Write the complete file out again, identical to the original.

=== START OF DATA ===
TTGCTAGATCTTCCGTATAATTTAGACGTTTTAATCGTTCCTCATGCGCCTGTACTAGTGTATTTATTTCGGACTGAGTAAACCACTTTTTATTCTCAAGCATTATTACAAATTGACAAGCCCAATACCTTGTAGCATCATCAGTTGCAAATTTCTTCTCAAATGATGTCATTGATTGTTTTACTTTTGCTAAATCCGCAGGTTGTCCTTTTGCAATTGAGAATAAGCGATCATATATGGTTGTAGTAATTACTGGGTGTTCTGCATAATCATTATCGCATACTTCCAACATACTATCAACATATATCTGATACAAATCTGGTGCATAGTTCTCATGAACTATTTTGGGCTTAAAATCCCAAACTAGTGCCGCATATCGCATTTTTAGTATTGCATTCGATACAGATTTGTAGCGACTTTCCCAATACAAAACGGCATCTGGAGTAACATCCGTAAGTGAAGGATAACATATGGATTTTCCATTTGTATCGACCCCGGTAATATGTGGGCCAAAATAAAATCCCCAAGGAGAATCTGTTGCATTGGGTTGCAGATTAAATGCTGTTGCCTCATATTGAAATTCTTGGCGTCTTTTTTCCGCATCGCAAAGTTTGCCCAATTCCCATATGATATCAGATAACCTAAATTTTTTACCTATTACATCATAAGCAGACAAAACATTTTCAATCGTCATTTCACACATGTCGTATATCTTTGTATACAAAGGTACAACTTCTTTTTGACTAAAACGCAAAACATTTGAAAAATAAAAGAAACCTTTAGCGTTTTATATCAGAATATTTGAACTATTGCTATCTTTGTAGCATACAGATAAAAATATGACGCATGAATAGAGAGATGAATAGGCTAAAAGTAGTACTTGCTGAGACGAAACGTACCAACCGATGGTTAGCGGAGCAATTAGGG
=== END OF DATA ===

TTGCTAGATCTTCCGTATAATTTAGACGTTTTAATCGTTCCTCATGCGCCTGTACTAGTGTATTTATTTCGGACTGAGTAAACCACTTTTTATTCTCAAGCATTATTACAAATTGACAAGCCCAATACCTTGTAGCATCATCAGTTGCAAATTTCTTCTCAAATGATGTCATTGATTGTTTTACTTTTGCTAAATCCGCAGGTTGTCCTTTTGCAATTGAGAATAAGCGATCATATATGGTTGTAGTAATTACTGGGTGTTCTGCATAATCATTATCGCATACTTCCAACATACTATCAACATATATCTGATACAAATCTGGTGCATAGTTCTCATGAACTATTTTGGGCTTAAAATCCCAAACTAGTGCCGCATATCGCATTTTTAGTATTGCATTCGATACAGATTTGTAGCGACTTTCCCAATACAAAACGGCATCTGGAGTAACATCCGTAAGTGAAGGATAACATATGGATTTTCCATTTGTATCGACCCCGGTAATATGTGGGCCAAAATAAAATCCCCAAGGAGAATCTGTTGCATTGGGTTGCAGATTAAATGCTGTTGCCTCATATTGAAATTCTTGGCGTCTTTTTTCCGCATCGCAAAGTTTGCCCAATTCCCATATGATATCAGATAACCTAAATTTTTTACCTATTACATCATAAGCAGACAAAACATTTTCAATCGTCATTTCACACATGTCGTATATCTTTGTATACAAAGGTACAACTTCTTTTTGACTAAAACGCAAAACATTTGAAAAATAAAAGAAACCTTTAGCGTTTTATATCAGAATATTTGAACTATTGCTATCTTTGTAGCATACAGATAAAAATATGACGCATGAATAGAGAGATGAATAGGCTAAAAGTAGTACTTGCTGAGACGAAACGTACCAACCGATGGTTAGCGGAGCAATTAGGG